By Stuart Taylor Jr. and Edward Yingling
Many left-of-center professors now realize that they too can be brutally canceled by the mob.
Readers of these pages are well aware that free speech, academic freedom and viewpoint diversity are in big trouble at U.S. universities. But many of those worried over the state of campuses are almost resigned to the idea that the forces of illiberal intolerance have won. The fight is far from over. On Oct. 18, five alumni groups are announcing the creation of an organization to stand up for open inquiry: the Alumni Free Speech Alliance.
AFSA’s founders are groups of graduates of Cornell University, Davidson College, Princeton University (our alma mater), the University of Virginia, and Washington and Lee University. Our allied organizations are the Cornell Free Speech Alliance, Davidsonians for Freedom of Thought and Discourse, Princetonians for Free Speech, the Jefferson Council (composed of UVA alumni) and the Generals Redoubt (W&L alumni).
AFSA’s member groups are nonpartisan and will protect the rights of faculty and students across the ideological spectrum. The groups will pool ideas and information as well as promote and mentor similar groups of alumni from other schools. Our goal is to ally with scores of as-yet-unformed alumni groups around the country.
Why alumni? Because with rare exceptions, everyone else may feel too exposed to attacks to take a stand against campus culture. Our experience is that the few student free-speech groups don’t have many members (Princeton’s has about 20). Champions of free speech among faculty are badly outnumbered, even as many left-of-center professors are starting to realize that they too can be brutally canceled by the mob. Those few students and faculty who speak up often feel isolated and exposed.
University trustees, presidents and other administrators are also usually mired in the toxic campus environment, which responds to heresy with attacks. Most have either been cowed by or genuinely believe in a woke orthodoxy that sees free speech as an inconvenient disruption.
That leaves alumni as the only university stakeholders with the numbers and clout to lead the defense of free speech, academic freedom and viewpoint diversity in campus environments. Free speech and academic freedom are fundamental to the advancement of knowledge and to the success of our colleges and universities. Will all teaching and research at these schools soon be subject to a mandated orthodoxy? Will parents keep paying to send their children places where the fundamental elements of learning are suppressed? These institutions constantly seek alumni involvement and contributions. Alumni have the ability and duty to demand that their schools maintain the reasons for which they were created. But to be effective, alumni need to organize.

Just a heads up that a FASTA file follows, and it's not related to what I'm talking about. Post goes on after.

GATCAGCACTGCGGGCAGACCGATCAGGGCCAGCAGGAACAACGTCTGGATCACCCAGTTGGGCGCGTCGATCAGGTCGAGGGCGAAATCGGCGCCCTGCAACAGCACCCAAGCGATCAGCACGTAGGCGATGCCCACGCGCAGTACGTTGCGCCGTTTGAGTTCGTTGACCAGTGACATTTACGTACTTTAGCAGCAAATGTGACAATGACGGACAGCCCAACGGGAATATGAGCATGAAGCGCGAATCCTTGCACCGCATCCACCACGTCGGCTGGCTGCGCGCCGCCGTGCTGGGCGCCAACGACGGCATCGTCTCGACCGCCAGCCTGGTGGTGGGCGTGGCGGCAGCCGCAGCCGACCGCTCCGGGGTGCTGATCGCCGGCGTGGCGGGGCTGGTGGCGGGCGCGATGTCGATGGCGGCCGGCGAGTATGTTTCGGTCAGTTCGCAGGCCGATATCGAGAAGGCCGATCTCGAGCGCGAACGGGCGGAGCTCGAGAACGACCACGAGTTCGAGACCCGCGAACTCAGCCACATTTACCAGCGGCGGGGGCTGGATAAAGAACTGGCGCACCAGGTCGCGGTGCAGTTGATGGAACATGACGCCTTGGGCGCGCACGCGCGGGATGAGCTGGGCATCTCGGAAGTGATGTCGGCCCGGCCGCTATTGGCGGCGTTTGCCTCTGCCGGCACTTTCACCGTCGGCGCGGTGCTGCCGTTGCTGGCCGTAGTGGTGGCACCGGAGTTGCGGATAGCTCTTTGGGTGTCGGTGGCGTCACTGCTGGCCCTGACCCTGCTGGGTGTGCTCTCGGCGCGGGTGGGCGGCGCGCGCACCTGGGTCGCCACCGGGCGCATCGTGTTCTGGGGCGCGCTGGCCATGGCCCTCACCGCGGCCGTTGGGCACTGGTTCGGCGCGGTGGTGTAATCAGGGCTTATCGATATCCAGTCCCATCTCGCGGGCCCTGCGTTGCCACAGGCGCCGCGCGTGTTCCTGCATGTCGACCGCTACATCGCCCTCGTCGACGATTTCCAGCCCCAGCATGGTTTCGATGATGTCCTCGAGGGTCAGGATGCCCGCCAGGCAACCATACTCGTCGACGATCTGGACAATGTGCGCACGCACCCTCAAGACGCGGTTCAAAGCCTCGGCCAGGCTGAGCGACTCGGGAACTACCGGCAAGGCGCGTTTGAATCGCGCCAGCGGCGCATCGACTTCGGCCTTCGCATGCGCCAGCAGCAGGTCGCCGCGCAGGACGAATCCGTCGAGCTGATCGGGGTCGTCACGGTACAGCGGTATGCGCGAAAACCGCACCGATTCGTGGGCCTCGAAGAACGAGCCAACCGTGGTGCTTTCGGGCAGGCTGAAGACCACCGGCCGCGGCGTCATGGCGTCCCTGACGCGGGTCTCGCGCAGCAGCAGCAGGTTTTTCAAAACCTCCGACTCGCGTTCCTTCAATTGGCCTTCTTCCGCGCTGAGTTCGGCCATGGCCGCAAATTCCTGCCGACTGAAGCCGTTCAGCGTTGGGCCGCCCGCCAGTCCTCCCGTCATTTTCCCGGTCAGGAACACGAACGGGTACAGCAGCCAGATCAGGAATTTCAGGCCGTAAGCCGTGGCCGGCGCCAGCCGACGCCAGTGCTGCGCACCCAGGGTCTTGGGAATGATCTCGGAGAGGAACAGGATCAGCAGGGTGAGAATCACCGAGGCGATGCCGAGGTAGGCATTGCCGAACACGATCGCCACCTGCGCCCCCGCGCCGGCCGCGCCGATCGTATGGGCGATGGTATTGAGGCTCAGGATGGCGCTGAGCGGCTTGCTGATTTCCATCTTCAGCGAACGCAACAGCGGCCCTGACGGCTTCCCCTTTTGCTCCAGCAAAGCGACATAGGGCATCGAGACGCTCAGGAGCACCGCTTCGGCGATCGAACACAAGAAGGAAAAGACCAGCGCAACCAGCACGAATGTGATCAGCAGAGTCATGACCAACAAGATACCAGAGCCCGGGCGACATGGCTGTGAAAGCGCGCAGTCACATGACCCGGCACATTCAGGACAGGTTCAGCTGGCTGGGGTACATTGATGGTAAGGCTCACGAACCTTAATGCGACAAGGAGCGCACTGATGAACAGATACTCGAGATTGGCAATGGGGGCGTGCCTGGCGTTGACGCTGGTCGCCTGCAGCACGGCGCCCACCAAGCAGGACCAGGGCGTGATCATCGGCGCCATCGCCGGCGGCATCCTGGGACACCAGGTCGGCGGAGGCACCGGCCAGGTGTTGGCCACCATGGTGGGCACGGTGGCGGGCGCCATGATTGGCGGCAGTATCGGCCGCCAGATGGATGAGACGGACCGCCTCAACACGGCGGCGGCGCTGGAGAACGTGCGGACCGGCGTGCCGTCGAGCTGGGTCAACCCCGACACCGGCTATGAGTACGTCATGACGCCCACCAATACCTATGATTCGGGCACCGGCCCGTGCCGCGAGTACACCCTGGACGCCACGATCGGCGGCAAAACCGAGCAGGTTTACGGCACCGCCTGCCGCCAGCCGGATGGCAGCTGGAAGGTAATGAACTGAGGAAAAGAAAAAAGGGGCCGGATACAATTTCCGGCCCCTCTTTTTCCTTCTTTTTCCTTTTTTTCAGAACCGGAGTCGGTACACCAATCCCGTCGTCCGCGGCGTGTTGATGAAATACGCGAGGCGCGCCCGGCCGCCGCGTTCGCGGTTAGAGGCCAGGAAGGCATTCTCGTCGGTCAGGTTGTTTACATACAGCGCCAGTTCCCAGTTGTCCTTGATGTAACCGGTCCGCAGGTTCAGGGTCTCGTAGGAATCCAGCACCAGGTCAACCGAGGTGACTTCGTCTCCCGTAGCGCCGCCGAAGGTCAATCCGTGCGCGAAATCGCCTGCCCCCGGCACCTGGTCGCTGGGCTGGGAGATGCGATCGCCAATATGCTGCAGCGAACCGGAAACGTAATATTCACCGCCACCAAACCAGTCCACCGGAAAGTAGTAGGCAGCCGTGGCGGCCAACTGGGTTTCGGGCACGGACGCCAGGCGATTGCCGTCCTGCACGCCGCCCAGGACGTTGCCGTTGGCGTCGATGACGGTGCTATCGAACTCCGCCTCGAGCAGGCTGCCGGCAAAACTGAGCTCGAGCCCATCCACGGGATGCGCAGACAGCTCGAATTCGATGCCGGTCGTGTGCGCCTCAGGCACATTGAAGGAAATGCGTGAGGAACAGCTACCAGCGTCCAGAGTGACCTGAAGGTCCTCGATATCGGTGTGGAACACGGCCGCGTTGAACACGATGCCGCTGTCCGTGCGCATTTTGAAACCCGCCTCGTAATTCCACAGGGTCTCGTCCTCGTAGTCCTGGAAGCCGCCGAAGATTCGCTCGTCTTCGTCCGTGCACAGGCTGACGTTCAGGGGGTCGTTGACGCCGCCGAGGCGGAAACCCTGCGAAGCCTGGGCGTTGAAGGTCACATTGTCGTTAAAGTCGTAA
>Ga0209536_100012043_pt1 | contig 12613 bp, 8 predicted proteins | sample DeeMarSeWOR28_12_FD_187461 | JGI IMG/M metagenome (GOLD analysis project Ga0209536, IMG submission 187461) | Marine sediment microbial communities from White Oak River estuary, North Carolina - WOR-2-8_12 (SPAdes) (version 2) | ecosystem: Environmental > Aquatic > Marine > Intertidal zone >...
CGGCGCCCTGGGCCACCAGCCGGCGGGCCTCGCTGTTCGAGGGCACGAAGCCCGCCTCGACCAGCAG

In a recent survey by the Foundation for Individual Rights in Education, more than 80% of students reported self-censoring their views at least some of the time, with 21% saying they censor themselves often. The survey, of more than 37,000 college students on 159 campuses, shows growing support among students for various forms of censorship, especially of conservative speakers, with 66% of students saying that shouting down speakers on campus may be justified. Other polls report similar results.
Tolerance for free speech among faculty appears to be marginally greater, but it is in decline; and left-tilted ideological litmus tests in faculty hiring have become common while moderate and conservative professors have become scarcer.
Hundreds of articles in numerous publications have reported on the harassment, suspension and even dismissal of faculty and students for expressing opinions, many quite reasonable, that offend woke activists. Meanwhile, university presidents often do nothing, even when their schools’ free-speech rules would seem to require action.
Alumni—and that may include you—must act. Our five allied alumni groups stand ready to help.
Mr. Taylor is a Washington journalist and author. Mr. Yingling was president and CEO of the American Bankers Association. They are the co-founders of Princetonians for Free Speech.